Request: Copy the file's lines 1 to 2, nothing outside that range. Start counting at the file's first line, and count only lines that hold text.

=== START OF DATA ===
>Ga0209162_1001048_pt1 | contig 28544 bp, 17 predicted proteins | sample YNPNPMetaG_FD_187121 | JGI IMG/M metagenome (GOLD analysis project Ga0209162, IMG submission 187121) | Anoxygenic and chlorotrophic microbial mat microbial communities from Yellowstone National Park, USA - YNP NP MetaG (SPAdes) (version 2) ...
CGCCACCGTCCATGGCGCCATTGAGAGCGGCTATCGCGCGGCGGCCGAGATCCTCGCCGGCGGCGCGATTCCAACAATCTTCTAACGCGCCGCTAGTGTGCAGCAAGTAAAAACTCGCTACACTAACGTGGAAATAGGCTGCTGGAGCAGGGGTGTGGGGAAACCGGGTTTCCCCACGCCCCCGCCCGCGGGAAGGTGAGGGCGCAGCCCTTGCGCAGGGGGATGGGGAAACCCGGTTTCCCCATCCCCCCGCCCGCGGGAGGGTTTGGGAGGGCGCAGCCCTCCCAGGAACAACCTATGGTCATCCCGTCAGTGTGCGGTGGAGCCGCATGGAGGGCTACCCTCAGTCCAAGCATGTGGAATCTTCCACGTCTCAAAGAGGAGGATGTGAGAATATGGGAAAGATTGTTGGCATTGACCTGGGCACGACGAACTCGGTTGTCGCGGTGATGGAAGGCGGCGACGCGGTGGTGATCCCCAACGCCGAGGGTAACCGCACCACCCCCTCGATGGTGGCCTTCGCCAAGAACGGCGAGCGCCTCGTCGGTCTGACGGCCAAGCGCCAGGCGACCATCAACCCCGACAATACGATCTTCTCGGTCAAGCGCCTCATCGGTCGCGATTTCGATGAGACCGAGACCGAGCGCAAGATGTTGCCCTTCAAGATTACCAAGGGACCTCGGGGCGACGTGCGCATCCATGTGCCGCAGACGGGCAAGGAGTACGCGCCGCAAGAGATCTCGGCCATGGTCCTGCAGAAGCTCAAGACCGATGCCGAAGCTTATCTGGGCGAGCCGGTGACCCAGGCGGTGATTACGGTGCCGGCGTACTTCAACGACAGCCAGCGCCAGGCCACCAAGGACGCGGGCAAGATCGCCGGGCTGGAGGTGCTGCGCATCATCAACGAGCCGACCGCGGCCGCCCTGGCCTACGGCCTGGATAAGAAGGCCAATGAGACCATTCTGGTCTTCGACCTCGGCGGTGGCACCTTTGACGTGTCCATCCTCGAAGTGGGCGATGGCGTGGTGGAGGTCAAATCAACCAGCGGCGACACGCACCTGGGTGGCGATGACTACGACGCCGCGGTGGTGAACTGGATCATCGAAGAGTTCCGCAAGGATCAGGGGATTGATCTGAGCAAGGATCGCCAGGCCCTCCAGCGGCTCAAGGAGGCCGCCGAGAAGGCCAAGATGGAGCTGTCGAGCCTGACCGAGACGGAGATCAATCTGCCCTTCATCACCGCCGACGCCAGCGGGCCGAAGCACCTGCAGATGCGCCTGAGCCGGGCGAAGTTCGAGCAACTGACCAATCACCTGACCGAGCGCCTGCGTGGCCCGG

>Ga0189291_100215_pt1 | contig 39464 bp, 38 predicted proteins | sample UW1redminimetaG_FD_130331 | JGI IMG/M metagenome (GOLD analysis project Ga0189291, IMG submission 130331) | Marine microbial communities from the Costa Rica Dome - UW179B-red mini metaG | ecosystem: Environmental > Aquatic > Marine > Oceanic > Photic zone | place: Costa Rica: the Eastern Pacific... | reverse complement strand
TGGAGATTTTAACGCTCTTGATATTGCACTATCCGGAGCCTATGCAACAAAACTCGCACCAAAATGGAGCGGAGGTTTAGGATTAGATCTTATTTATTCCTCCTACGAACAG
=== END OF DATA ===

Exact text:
>Ga0209162_1001048_pt1 | contig 28544 bp, 17 predicted proteins | sample YNPNPMetaG_FD_187121 | JGI IMG/M metagenome (GOLD analysis project Ga0209162, IMG submission 187121) | Anoxygenic and chlorotrophic microbial mat microbial communities from Yellowstone National Park, USA - YNP NP MetaG (SPAdes) (version 2) ...
CGCCACCGTCCATGGCGCCATTGAGAGCGGCTATCGCGCGGCGGCCGAGATCCTCGCCGGCGGCGCGATTCCAACAATCTTCTAACGCGCCGCTAGTGTGCAGCAAGTAAAAACTCGCTACACTAACGTGGAAATAGGCTGCTGGAGCAGGGGTGTGGGGAAACCGGGTTTCCCCACGCCCCCGCCCGCGGGAAGGTGAGGGCGCAGCCCTTGCGCAGGGGGATGGGGAAACCCGGTTTCCCCATCCCCCCGCCCGCGGGAGGGTTTGGGAGGGCGCAGCCCTCCCAGGAACAACCTATGGTCATCCCGTCAGTGTGCGGTGGAGCCGCATGGAGGGCTACCCTCAGTCCAAGCATGTGGAATCTTCCACGTCTCAAAGAGGAGGATGTGAGAATATGGGAAAGATTGTTGGCATTGACCTGGGCACGACGAACTCGGTTGTCGCGGTGATGGAAGGCGGCGACGCGGTGGTGATCCCCAACGCCGAGGGTAACCGCACCACCCCCTCGATGGTGGCCTTCGCCAAGAACGGCGAGCGCCTCGTCGGTCTGACGGCCAAGCGCCAGGCGACCATCAACCCCGACAATACGATCTTCTCGGTCAAGCGCCTCATCGGTCGCGATTTCGATGAGACCGAGACCGAGCGCAAGATGTTGCCCTTCAAGATTACCAAGGGACCTCGGGGCGACGTGCGCATCCATGTGCCGCAGACGGGCAAGGAGTACGCGCCGCAAGAGATCTCGGCCATGGTCCTGCAGAAGCTCAAGACCGATGCCGAAGCTTATCTGGGCGAGCCGGTGACCCAGGCGGTGATTACGGTGCCGGCGTACTTCAACGACAGCCAGCGCCAGGCCACCAAGGACGCGGGCAAGATCGCCGGGCTGGAGGTGCTGCGCATCATCAACGAGCCGACCGCGGCCGCCCTGGCCTACGGCCTGGATAAGAAGGCCAATGAGACCATTCTGGTCTTCGACCTCGGCGGTGGCACCTTTGACGTGTCCATCCTCGAAGTGGGCGATGGCGTGGTGGAGGTCAAATCAACCAGCGGCGACACGCACCTGGGTGGCGATGACTACGACGCCGCGGTGGTGAACTGGATCATCGAAGAGTTCCGCAAGGATCAGGGGATTGATCTGAGCAAGGATCGCCAGGCCCTCCAGCGGCTCAAGGAGGCCGCCGAGAAGGCCAAGATGGAGCTGTCGAGCCTGACCGAGACGGAGATCAATCTGCCCTTCATCACCGCCGACGCCAGCGGGCCGAAGCACCTGCAGATGCGCCTGAGCCGGGCGAAGTTCGAGCAACTGACCAATCACCTGACCGAGCGCCTGCGTGGCCCGG